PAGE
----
I thought about two years in particular. I thought about 2008 when I lost my mind and ended up in the psych ward. I thought about the fight that it took to get back my mind. I reflected back on 2011, the worst year of my life, once again fighting to get back my mind and losing the battle to get my body back after fighting harder for it than anything else I had in my life. Those two years talk taught me more than anything you can learn in a classroom in five years. 

I saw myself as an authority on perseverance and someone that knew the difference between right and wrong. So search for a civil engineering job? Absolutely not. 

“You know that I was never going to be a 9 to 5. No, that was never me. I was born with a compass in my hand and a restless soul.” – Andy Grammer

I looked at the paper and I knew exactly what I wanted to do and I knew that no employer besides myself was going to allow me to do exactly what I wanted to do. I wanted to do something special. I wanted to change the world with my story. I wanted to spread hope. I wanted to send a message to the world that no matter how how hard life gets and how many things God throws at you that you are only given these struggles to become stronger in the future. I wanted to make people see the silver lining. Difficult times always lead to better days. I saw myself as a prime example of this.

I learned very quickly after my accident that the best way to help myself was to help others. It all started with one post on Facebook where I opened up to share my story. Right away people I hadn’t heard from in years were telling me that I was giving them a different perspective on life and that they no longer would take the little things in life for granted. Hundreds of blog posts later, speaking nearly 100 times to thousands upon thousands of people, and the reactions that I’ve got from the countless people that have read my book, I know that I’ve made my mark on this earth. 

From the hundreds of letters from students about how I impacted their life, the complete strangers that reach out to me on Facebook looking for help sharing with me the struggles that they are going through and believing that I have the answer, the standing ovations, the simple one on one conversations that I have with people after my speeches who are not afraid to open up to me, to just the kids or people that want to give me a hug or handshake after my speech just to thank me, go to show me that I am making a huge impact on this world. I chose to follow my own path and along that path there are so many beautiful things that I have seen.

I did all of this by making myself vulnerable. There are no secrets that I hold and nothing that I have not shared that cause me to feel shameful. By sharing my mistakes I know that I am teaching others not to go down the same path that I went down and now I’m teaching others to follow me down the path that I am going down now.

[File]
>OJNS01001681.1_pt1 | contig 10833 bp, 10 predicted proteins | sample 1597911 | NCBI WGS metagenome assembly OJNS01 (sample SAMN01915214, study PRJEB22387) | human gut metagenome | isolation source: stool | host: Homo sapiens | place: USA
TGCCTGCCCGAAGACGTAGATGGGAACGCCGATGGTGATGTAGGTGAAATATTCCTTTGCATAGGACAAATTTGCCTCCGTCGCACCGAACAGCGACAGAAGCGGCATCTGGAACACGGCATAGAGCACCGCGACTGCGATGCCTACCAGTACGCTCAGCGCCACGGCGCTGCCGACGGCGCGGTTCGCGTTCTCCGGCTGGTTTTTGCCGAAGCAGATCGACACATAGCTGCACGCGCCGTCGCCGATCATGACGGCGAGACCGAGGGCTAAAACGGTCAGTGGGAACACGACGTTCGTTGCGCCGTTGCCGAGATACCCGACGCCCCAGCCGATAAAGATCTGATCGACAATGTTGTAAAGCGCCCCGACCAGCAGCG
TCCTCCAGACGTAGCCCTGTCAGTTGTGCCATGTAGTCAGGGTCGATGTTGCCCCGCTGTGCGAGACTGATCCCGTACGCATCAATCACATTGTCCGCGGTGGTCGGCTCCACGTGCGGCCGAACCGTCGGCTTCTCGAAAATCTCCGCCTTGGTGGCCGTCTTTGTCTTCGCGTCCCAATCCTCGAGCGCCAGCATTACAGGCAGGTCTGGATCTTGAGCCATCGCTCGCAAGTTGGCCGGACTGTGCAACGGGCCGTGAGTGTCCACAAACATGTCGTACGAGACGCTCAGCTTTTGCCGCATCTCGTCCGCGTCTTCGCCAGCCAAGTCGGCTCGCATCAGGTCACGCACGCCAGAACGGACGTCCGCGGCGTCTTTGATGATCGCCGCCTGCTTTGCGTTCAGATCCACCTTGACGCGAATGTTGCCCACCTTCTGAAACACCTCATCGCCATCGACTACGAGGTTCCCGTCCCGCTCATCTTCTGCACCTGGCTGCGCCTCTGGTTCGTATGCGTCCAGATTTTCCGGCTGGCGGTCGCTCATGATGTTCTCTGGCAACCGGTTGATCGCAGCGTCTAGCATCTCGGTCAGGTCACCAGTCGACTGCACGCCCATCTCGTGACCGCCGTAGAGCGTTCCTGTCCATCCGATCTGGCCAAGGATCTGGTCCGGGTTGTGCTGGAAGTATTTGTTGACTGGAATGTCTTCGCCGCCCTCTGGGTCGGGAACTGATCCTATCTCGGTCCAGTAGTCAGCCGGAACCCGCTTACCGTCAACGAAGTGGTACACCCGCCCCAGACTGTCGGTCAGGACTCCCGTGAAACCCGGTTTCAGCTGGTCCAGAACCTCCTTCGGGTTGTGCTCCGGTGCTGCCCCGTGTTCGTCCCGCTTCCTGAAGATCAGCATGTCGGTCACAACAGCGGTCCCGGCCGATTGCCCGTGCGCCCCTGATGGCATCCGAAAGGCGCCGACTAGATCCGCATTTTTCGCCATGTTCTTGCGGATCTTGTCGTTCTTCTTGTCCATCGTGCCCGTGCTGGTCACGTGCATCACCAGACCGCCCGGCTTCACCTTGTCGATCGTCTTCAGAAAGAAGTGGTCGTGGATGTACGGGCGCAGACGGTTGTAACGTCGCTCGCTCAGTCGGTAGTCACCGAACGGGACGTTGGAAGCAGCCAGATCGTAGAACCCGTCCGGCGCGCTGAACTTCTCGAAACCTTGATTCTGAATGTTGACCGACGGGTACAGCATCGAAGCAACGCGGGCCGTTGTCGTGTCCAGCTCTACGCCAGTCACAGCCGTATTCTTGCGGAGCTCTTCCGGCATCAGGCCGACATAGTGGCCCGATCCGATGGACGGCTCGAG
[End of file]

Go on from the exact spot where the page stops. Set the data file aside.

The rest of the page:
Every day I wake up happier and more optimistic about the future than the day before. I wake up every day like I’m on a mission. I know that I will not have an impact on everyone that I come in contact with, but I do know that I have changed many lives. I’m not trying to be arrogant. I just want you to believe that one man can change the world and show you how you can as well. All you have to do to do the same is to realize that you will find true happiness by helping others. We all have made mistakes in our life and learned from them and all you have to do is share them and make yourself vulnerable because you can help someone else not to make the same mistake and suffer any amount of misery.

I finished my book back in February 2013 and ended it with this quote by Steve Jobs:

“Here’s to the crazy ones. The misfits. The rebels. The troublemakers. The round pegs in the square holes. The ones who see things differently. They’re not fond of rules. And they have no respect for the status quo. You can quote them, disagree with them, glorify or vilify them. About the only thing you can’t do is ignore them. Because they change things. They push the human race forward. And while some may see them as the crazy ones, we see genius. Because the people who are crazy enough to think they can change the world, are the ones who do.”

I’m one of the crazy ones. Are you?

No Complaints – How to Change One Life at a Time

17 Feb

I’ve been quiet for a while now. That doesn’t mean that nothing has happened. I have found great satisfaction in just helping someone one-on-one and seeing the progression. When you speak to a large group of people you do not get the satisfaction of following up with them and seeing if something you said made a difference in their life. When you work with someone one-on-one and you get to follow them and see how their life plays out. You can see the mistakes that they are making and relate it back to your own life and explain to them the consequences that you suffered. Sharing your own life lessons from both your successes and your failures, you can drastically change the life of an individual and prevent them from experiencing the hardships that you had to face throughout your life. If you stick with that person long enough, have faith in them, and see the growth of that individual, I promise you that it is more rewarding than anything.